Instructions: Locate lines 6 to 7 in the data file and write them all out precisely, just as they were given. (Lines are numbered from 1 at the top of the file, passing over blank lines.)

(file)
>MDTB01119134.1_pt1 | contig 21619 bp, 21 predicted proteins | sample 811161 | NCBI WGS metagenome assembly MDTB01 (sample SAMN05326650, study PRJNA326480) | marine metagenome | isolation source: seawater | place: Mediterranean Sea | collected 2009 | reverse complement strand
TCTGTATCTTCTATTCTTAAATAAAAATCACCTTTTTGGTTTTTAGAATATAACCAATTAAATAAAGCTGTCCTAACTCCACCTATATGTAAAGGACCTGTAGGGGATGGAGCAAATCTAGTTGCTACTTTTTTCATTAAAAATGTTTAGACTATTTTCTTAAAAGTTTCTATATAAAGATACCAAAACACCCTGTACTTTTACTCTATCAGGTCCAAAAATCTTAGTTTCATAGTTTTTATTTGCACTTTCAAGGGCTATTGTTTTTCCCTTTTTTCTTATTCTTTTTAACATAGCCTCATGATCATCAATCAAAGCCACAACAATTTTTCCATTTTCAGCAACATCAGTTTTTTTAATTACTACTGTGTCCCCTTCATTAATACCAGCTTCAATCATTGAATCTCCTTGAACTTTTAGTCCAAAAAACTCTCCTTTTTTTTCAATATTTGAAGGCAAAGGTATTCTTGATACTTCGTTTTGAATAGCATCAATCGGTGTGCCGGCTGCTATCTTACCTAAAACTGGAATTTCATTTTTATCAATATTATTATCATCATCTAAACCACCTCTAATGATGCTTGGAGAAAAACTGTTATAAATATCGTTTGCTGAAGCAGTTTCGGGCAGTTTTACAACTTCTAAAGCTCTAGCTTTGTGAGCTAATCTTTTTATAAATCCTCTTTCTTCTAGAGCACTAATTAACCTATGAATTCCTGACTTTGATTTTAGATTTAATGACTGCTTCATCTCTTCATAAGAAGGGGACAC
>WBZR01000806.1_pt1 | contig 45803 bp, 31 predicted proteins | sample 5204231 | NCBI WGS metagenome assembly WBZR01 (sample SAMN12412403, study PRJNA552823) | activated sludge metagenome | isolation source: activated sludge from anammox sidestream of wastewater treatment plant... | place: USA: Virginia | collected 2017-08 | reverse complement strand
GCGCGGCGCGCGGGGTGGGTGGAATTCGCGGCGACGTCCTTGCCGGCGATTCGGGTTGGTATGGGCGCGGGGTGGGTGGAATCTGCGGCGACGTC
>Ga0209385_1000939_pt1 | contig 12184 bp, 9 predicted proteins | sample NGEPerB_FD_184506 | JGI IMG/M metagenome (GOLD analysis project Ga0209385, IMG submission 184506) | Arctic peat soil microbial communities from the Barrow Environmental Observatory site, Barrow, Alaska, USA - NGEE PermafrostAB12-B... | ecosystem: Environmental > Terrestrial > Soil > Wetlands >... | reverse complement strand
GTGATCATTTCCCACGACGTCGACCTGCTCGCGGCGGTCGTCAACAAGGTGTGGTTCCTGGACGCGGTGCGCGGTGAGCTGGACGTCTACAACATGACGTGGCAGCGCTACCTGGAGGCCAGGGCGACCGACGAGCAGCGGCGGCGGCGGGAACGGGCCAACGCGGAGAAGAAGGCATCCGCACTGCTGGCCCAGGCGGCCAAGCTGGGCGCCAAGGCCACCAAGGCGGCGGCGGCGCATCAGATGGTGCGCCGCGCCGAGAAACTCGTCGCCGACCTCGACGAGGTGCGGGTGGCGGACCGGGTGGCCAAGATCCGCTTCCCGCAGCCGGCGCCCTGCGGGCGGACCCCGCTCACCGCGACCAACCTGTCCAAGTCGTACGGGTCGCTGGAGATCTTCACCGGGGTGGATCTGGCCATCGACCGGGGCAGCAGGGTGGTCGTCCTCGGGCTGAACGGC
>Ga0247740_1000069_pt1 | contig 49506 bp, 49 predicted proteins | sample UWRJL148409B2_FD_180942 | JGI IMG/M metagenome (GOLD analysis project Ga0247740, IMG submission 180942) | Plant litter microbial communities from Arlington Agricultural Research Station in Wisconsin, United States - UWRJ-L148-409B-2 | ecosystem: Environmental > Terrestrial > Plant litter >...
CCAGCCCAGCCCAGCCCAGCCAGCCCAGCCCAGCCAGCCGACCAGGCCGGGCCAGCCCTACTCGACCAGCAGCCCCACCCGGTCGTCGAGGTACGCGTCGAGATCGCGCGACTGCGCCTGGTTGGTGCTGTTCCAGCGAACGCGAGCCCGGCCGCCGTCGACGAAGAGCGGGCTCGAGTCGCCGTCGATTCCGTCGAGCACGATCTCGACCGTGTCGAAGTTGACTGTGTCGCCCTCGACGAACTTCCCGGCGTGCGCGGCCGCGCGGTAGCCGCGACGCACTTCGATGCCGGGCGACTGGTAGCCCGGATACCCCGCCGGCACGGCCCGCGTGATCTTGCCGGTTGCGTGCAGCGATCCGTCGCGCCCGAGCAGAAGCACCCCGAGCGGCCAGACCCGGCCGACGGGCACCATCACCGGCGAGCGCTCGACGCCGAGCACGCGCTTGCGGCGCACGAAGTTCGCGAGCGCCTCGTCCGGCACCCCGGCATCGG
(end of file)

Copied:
GTGATCATTTCCCACGACGTCGACCTGCTCGCGGCGGTCGTCAACAAGGTGTGGTTCCTGGACGCGGTGCGCGGTGAGCTGGACGTCTACAACATGACGTGGCAGCGCTACCTGGAGGCCAGGGCGACCGACGAGCAGCGGCGGCGGCGGGAACGGGCCAACGCGGAGAAGAAGGCATCCGCACTGCTGGCCCAGGCGGCCAAGCTGGGCGCCAAGGCCACCAAGGCGGCGGCGGCGCATCAGATGGTGCGCCGCGCCGAGAAACTCGTCGCCGACCTCGACGAGGTGCGGGTGGCGGACCGGGTGGCCAAGATCCGCTTCCCGCAGCCGGCGCCCTGCGGGCGGACCCCGCTCACCGCGACCAACCTGTCCAAGTCGTACGGGTCGCTGGAGATCTTCACCGGGGTGGATCTGGCCATCGACCGGGGCAGCAGGGTGGTCGTCCTCGGGCTGAACGGC
>Ga0247740_1000069_pt1 | contig 49506 bp, 49 predicted proteins | sample UWRJL148409B2_FD_180942 | JGI IMG/M metagenome (GOLD analysis project Ga0247740, IMG submission 180942) | Plant litter microbial communities from Arlington Agricultural Research Station in Wisconsin, United States - UWRJ-L148-409B-2 | ecosystem: Environmental > Terrestrial > Plant litter >...